Keep your PC running efficiently with these routine maintenance items.
1. Operating System security updates
Microsoft constantly releases updates for Windows and the Microsoft Office Suite to fix security issues and to improve performance. These updates fall into 3 categories: High Priority, Suggested and Drivers.
At a minimum, you must install the High Priority updates. I can’t stress this enough—ignoring these updates is not wise! High Priority updates include security patches and major bug fixes that are critical to keeping your PC secure and running well. If you have a slow Internet connection and the update file is large, you can order a CD and have Microsoft mail it to you, or leave your computer online all night to download it.
Suggested updates are optional and can improve performance, but are not as critical. Feel free to update these if you’d like. Driver updates can sometimes cause headaches; unless you know you need the update or you’re having trouble with the device the update is for, I wouldn’t install it.
After you have applied any update, always go back to Windows Update to make sure that there isn’t another patch that you need to download. I know it sounds silly, but it’s true—often there are patches for patches, so keep returning to Windows Update until it tells you that you have no High Priority updates left to install.
Save yourself some trouble—Operating System updates can easily be done automatically by having Automatic Updates configured on your computer.
2. Anti-Virus Software
When was the last time you updated your Anti-Virus software? If you can’t remember, then chances are you are out of date.
If you want to keep your computer free from viruses, it’s not enough to simply have an anti-virus program. New computer viruses are created all the time, so it’s important to update your virus definitions regularly and run scheduled scans on your computer. Your anti-virus software company may charge an annual fee to keep your virus definitions current.
Again, you can often set these tasks to run at a time when you are not working on your machine (like in the middle of the night). There are a number of quality programs available, and some are even free.
3. Spyware Prevention Software
Believe it or not, one of the biggest plagues to hit personal computers aren’t viruses, but spyware. There hasn’t been a PC I’ve touched in the past year that wasn’t plagued with some form of spyware. Spyware is a general term for a program that secretly monitors your actions. While they are sometimes malicious, like a remote control program used by a hacker, software companies have also been known to use spyware to gather data about customers.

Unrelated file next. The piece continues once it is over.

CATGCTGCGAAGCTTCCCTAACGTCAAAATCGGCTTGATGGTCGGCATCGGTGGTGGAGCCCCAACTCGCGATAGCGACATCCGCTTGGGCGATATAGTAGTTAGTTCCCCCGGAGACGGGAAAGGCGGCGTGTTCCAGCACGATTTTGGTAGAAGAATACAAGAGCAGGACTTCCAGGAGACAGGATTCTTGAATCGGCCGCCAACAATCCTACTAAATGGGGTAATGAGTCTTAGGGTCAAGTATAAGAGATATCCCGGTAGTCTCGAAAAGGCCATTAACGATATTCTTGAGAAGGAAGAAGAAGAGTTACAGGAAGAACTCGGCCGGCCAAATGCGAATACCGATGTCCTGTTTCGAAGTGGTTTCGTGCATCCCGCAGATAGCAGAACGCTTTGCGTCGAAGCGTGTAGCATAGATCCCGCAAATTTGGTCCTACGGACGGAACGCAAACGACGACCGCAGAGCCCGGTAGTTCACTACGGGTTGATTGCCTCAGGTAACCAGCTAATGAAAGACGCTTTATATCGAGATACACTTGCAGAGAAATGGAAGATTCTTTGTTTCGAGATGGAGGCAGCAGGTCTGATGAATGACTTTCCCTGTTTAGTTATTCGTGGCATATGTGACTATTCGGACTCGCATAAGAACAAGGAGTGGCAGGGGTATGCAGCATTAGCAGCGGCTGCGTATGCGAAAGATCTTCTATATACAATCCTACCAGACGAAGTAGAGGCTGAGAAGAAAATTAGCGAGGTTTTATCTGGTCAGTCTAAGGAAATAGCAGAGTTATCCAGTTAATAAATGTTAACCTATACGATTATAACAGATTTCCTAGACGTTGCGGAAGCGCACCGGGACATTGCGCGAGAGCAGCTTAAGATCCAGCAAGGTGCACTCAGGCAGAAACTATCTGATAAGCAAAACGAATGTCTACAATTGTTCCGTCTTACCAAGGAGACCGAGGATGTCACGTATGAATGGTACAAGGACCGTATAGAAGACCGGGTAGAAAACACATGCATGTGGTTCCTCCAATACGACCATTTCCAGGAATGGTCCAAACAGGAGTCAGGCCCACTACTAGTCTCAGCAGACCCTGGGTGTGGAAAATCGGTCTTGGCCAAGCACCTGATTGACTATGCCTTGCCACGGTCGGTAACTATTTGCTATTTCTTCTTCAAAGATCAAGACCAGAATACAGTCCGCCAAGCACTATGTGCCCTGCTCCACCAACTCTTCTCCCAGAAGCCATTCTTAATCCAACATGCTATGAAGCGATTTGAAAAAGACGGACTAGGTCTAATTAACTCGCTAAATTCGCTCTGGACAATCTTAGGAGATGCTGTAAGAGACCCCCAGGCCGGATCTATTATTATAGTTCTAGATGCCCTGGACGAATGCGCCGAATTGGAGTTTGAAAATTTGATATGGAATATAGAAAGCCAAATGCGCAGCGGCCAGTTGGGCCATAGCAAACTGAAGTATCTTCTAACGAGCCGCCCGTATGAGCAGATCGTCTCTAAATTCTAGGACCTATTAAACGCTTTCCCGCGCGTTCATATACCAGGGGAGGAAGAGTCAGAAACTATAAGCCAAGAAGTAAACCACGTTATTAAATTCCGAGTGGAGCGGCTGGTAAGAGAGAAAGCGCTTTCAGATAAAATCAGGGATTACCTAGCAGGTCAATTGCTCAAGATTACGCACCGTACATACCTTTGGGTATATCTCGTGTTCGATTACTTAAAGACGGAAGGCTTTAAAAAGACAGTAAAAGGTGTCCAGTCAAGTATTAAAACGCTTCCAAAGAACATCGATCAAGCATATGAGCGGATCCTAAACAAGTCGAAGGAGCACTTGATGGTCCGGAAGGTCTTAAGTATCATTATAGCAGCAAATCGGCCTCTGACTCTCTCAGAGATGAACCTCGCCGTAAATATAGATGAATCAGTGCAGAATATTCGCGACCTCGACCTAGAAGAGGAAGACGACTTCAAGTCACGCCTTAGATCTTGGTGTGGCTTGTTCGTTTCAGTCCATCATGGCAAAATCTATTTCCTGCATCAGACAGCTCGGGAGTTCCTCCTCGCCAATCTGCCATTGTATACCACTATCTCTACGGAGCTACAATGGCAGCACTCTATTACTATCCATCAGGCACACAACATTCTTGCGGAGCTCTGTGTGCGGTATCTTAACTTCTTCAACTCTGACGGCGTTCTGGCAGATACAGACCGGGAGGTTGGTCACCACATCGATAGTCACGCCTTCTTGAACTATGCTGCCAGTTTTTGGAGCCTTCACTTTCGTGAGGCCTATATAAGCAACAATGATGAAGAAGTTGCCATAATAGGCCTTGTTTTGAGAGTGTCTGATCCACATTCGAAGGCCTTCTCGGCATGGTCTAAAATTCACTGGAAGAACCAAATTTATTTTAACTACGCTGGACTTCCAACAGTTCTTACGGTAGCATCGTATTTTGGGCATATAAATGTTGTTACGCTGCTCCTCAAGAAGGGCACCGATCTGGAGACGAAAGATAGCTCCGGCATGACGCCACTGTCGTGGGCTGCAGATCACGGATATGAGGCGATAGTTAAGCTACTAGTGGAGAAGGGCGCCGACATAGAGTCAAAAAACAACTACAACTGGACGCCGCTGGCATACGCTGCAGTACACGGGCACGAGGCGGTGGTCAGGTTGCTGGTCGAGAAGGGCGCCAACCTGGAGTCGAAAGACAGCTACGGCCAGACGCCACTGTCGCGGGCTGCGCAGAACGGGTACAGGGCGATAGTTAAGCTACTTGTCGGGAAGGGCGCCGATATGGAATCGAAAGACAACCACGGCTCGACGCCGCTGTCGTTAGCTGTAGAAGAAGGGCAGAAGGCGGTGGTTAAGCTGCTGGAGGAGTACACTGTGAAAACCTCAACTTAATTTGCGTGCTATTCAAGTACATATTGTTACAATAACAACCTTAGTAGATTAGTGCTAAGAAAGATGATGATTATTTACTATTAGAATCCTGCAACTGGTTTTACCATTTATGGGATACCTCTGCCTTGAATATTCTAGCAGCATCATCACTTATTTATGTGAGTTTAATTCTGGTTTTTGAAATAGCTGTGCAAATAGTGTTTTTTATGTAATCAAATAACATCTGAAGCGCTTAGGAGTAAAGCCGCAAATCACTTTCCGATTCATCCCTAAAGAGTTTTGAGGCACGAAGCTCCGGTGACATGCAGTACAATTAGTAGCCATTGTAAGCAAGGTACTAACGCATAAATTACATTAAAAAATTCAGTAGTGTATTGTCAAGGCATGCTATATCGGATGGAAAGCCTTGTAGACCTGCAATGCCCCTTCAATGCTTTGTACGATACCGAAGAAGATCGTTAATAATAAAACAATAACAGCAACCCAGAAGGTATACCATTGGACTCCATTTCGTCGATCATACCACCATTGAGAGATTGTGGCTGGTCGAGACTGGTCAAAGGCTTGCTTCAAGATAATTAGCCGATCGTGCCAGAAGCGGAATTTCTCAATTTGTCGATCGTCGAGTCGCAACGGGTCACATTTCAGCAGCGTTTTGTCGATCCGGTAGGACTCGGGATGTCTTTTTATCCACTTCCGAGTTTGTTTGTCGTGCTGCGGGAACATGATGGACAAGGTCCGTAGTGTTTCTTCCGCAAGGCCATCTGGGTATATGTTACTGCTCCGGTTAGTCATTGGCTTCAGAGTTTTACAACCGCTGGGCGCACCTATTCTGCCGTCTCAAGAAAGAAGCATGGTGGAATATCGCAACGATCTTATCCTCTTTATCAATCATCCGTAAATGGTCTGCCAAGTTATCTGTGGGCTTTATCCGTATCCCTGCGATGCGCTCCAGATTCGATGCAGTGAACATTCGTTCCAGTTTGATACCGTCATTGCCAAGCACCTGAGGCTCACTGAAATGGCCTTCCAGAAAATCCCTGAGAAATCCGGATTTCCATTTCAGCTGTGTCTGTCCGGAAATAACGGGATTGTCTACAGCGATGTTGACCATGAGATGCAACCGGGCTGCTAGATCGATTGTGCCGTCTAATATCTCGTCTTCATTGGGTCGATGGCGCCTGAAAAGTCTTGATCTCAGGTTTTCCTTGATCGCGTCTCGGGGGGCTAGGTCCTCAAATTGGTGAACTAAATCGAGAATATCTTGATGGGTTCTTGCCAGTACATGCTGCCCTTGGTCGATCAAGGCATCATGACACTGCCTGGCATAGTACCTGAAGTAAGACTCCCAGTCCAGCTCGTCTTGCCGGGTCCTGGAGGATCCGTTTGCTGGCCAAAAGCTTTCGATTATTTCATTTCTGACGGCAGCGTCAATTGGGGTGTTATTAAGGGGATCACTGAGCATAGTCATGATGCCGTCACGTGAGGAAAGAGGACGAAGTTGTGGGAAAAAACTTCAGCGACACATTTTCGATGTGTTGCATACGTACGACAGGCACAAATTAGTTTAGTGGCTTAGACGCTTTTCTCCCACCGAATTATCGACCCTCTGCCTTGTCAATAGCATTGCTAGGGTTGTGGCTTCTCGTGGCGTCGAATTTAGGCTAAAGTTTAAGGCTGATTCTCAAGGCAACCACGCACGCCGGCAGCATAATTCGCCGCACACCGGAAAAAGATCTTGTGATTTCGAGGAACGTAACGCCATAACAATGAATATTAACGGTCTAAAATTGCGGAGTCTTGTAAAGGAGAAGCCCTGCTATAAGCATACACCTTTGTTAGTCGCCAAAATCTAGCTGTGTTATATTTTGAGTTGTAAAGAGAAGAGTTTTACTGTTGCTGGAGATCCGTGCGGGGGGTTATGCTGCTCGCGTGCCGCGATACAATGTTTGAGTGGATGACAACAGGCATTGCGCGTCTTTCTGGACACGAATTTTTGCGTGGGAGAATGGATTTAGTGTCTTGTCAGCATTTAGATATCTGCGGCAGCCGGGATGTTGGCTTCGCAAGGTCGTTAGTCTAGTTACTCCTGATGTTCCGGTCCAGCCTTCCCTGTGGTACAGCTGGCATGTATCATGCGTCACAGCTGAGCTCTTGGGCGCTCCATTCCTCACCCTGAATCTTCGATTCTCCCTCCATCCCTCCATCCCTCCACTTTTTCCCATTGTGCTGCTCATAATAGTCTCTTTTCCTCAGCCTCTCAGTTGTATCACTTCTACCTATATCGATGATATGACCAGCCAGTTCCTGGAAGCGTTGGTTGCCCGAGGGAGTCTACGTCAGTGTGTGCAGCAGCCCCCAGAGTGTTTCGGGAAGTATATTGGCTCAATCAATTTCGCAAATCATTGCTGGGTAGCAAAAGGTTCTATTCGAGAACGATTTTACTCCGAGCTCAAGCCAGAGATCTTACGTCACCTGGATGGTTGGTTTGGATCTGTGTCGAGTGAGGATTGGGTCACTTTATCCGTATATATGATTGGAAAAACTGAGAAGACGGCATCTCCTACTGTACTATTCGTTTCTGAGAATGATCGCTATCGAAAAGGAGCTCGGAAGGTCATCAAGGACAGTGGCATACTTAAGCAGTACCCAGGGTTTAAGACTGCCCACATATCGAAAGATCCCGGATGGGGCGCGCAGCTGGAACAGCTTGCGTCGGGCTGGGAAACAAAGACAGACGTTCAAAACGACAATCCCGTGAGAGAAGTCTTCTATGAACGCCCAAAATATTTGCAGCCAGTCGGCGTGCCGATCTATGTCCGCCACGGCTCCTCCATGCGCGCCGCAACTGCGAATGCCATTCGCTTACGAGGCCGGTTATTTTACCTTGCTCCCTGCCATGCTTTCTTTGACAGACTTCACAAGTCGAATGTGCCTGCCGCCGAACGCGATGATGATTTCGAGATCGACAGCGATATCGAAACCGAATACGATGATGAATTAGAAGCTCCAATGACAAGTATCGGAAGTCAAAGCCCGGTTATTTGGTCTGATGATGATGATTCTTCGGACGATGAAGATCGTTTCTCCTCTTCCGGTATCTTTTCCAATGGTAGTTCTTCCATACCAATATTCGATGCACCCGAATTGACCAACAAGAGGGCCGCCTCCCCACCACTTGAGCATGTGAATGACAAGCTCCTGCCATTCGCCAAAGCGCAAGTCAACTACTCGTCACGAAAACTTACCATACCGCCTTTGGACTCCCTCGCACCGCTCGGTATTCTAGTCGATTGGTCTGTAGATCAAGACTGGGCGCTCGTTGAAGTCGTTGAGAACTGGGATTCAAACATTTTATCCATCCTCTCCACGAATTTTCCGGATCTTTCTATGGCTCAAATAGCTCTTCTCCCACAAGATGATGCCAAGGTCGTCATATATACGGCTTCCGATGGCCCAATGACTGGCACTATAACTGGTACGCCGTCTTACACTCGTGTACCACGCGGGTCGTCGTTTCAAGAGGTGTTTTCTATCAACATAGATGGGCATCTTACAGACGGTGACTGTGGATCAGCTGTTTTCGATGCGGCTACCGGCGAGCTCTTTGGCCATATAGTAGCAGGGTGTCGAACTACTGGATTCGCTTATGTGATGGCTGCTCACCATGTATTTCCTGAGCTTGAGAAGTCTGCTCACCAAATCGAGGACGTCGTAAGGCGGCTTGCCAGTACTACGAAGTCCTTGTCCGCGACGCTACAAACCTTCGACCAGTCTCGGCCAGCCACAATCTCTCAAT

To get rid of it, download and install software that will remove spyware from your system. There are a number of free quality tools available that aid in removing this unwanted or malicious content. Like anti-virus software, you must keep these programs up to date and run a computer scan regularly. Check to see if your anti-spyware software has options for automatic updates and scans.
4. Disk Cleanup & Defragmentation
These two maintenance items are used together. The Disk Cleanup tool helps you free up space on your hard drive to improve the performance of your computer. The tool identifies files that you can safely delete, such as temporary Internet files and items you’ve placed in the trash, and then lets you choose which files to delete.
Once you’ve removed the temporary and unnecessary files from your computer, you can run the Disk Defragmenter to increase the overall performance of your system. When files are fragmented, the computer must search the hard disk when the file is opened to piece it back together. The response time can be significantly longer. Disk Defragmenter is a Windows utility that consolidates fragmented files and folders on your computer’s hard disk so that each occupies a single space on the disk. With your files stored neatly end-to-end, without fragmentation, reading and writing to the disk speeds up. So, after a disk cleanup has been done, do a defragmentation of your hard drive afterwards.
5. Backup Your Data
After all this hard work of keeping everything up-to-date and secure, it would be a shame if your hard drive failed and you had to start all over. Hardware problems are more common than you think, so having a reliable backup system in place is a must. Should something go wrong, you’ll be thankful for a handy backup.
- How do I make a backup?
If your computer comes with a CD or DVD burner, they can make for a good backup medium. You could also use an external hard drive, or back up your data online if you have a broadband connection.
- What do I back up?
The most important thing to backup is your data—Word files, photos, Excel spreadsheets and the like. You don’t have to backup your entire hard drive, just the items you can’t replace. There’s no need to back up your software since it can be reinstalled using the original CDs or re-downloaded. If you find that your data is scattered in a bunch of directories, look into migrating it over to your “My Documents” folder so that you only have one folder to backup.
- When To Backup
Regardless of how you backup or what you backup, the most important element in having a reliable backup system is that you do it regularly. Depending on how often you use your PC, once a month may be sufficient. If you use it more frequently or rely on it for work, you may want to back up weekly or even daily. In many cases, it’s possible to automate the process so your computer will create your backups without any extra effort on your part.
BONUS TIP: Want more speed?
If you want a faster computer without purchasing a new machine, look into upgrading your machine’s memory. You may be able to double your computer’s speed for less than $100!